Chief Justice Warren E. Burger, renewing his campaign to improve the quality of trial lawyers, proposed an experiment yesterday: let law students at three diverse schools devote their third and final year to skills entirely related to courtroom advocacy.

What Burger termed the three Rs of the law would be taught, along with "substantial advocacy-related learning," in the first two years of law school. Many lawyers long have thought that learning the fundamentals of law does'nt require three years, he said.

The final academic year would be 12 full months, "roughly comparable to a medical intership," in which a prospective advocate would be immersed "in every phase of hte litigation process," from initial interviews with clients to the preparation of trial briefs, Burger said.

He unveiled the proposal in his annual address, at the Mayflower Hotel, to the American Law Institute, and educational group that seeks to improve the administration of justice.

To pay for the experiment, which would have a suggested life of three-to-six years, Burger nominated "private coundations interested in the omprovement of justice, including organizations."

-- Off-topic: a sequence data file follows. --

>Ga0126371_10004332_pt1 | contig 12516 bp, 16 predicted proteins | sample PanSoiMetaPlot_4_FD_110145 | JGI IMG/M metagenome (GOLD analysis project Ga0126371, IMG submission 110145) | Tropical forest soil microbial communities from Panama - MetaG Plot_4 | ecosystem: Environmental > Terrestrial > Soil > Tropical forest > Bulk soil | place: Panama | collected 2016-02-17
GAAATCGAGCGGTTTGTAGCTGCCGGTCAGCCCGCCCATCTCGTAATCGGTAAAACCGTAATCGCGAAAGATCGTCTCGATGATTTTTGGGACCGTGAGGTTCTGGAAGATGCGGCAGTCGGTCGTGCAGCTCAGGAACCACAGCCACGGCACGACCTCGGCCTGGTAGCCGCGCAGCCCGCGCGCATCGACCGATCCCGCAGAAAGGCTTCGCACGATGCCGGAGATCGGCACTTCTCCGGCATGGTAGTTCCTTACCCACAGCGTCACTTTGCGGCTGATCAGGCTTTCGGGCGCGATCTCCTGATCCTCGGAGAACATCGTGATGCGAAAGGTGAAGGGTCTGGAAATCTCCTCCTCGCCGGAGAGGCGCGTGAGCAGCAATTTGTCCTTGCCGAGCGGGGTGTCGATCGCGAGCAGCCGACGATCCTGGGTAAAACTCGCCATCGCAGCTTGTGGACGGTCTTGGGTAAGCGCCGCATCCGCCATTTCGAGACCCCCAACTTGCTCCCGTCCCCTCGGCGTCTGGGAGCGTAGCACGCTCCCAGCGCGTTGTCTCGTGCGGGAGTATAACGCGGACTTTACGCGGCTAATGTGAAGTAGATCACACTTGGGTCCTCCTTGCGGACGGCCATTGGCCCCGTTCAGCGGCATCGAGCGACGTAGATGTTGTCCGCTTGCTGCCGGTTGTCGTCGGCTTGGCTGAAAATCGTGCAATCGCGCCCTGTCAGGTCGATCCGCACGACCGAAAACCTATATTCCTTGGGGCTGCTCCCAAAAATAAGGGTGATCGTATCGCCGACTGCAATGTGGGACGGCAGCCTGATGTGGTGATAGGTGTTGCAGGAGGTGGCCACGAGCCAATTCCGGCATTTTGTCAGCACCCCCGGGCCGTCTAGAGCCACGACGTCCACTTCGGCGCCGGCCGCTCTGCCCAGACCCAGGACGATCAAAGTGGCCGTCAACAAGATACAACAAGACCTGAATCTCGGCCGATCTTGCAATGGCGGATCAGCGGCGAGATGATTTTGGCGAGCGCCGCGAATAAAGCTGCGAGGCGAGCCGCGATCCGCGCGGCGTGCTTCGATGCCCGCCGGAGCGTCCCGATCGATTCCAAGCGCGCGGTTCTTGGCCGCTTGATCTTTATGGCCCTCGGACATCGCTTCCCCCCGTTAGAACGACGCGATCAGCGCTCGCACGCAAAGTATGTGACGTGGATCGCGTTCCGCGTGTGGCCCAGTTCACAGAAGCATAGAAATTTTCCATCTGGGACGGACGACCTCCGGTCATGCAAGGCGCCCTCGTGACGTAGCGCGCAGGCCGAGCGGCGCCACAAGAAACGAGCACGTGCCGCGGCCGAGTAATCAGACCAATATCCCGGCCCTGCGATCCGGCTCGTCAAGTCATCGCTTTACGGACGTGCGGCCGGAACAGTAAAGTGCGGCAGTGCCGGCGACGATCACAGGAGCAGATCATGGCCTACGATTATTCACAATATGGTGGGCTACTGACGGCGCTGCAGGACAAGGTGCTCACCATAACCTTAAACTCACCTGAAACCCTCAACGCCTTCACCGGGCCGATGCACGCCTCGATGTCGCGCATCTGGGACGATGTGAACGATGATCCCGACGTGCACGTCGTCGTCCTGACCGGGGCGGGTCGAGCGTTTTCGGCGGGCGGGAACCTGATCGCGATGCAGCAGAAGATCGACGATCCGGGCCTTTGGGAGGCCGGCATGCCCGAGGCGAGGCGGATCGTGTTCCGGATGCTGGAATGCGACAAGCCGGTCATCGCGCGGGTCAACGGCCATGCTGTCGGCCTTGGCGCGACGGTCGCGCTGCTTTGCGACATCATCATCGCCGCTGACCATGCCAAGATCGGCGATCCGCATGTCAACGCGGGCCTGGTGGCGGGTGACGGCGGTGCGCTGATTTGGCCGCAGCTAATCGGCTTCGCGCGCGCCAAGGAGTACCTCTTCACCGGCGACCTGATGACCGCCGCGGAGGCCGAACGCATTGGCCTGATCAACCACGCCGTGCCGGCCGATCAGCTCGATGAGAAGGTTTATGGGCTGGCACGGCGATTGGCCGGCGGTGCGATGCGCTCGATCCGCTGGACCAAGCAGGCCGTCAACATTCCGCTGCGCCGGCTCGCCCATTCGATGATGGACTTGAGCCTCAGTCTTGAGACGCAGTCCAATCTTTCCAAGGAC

"I am totally confident" they "will be prepared to provide for the cost," he said.

Burger said there is "nothing novel" about the proposal, which he described as "a wedding of theory and practice." He reminded his audience that during most of the nation's first century, advocates, including some of the greatest, learned their craft largely or entirely by acting as apprentices to practitioners.

He said his proposal would be "a return to first principles and other practices with modifications essentials for the times in which we live."

He did not offer what he called "a detailed blueprint," saying that implementation should be left to law teachers "more qualified than I."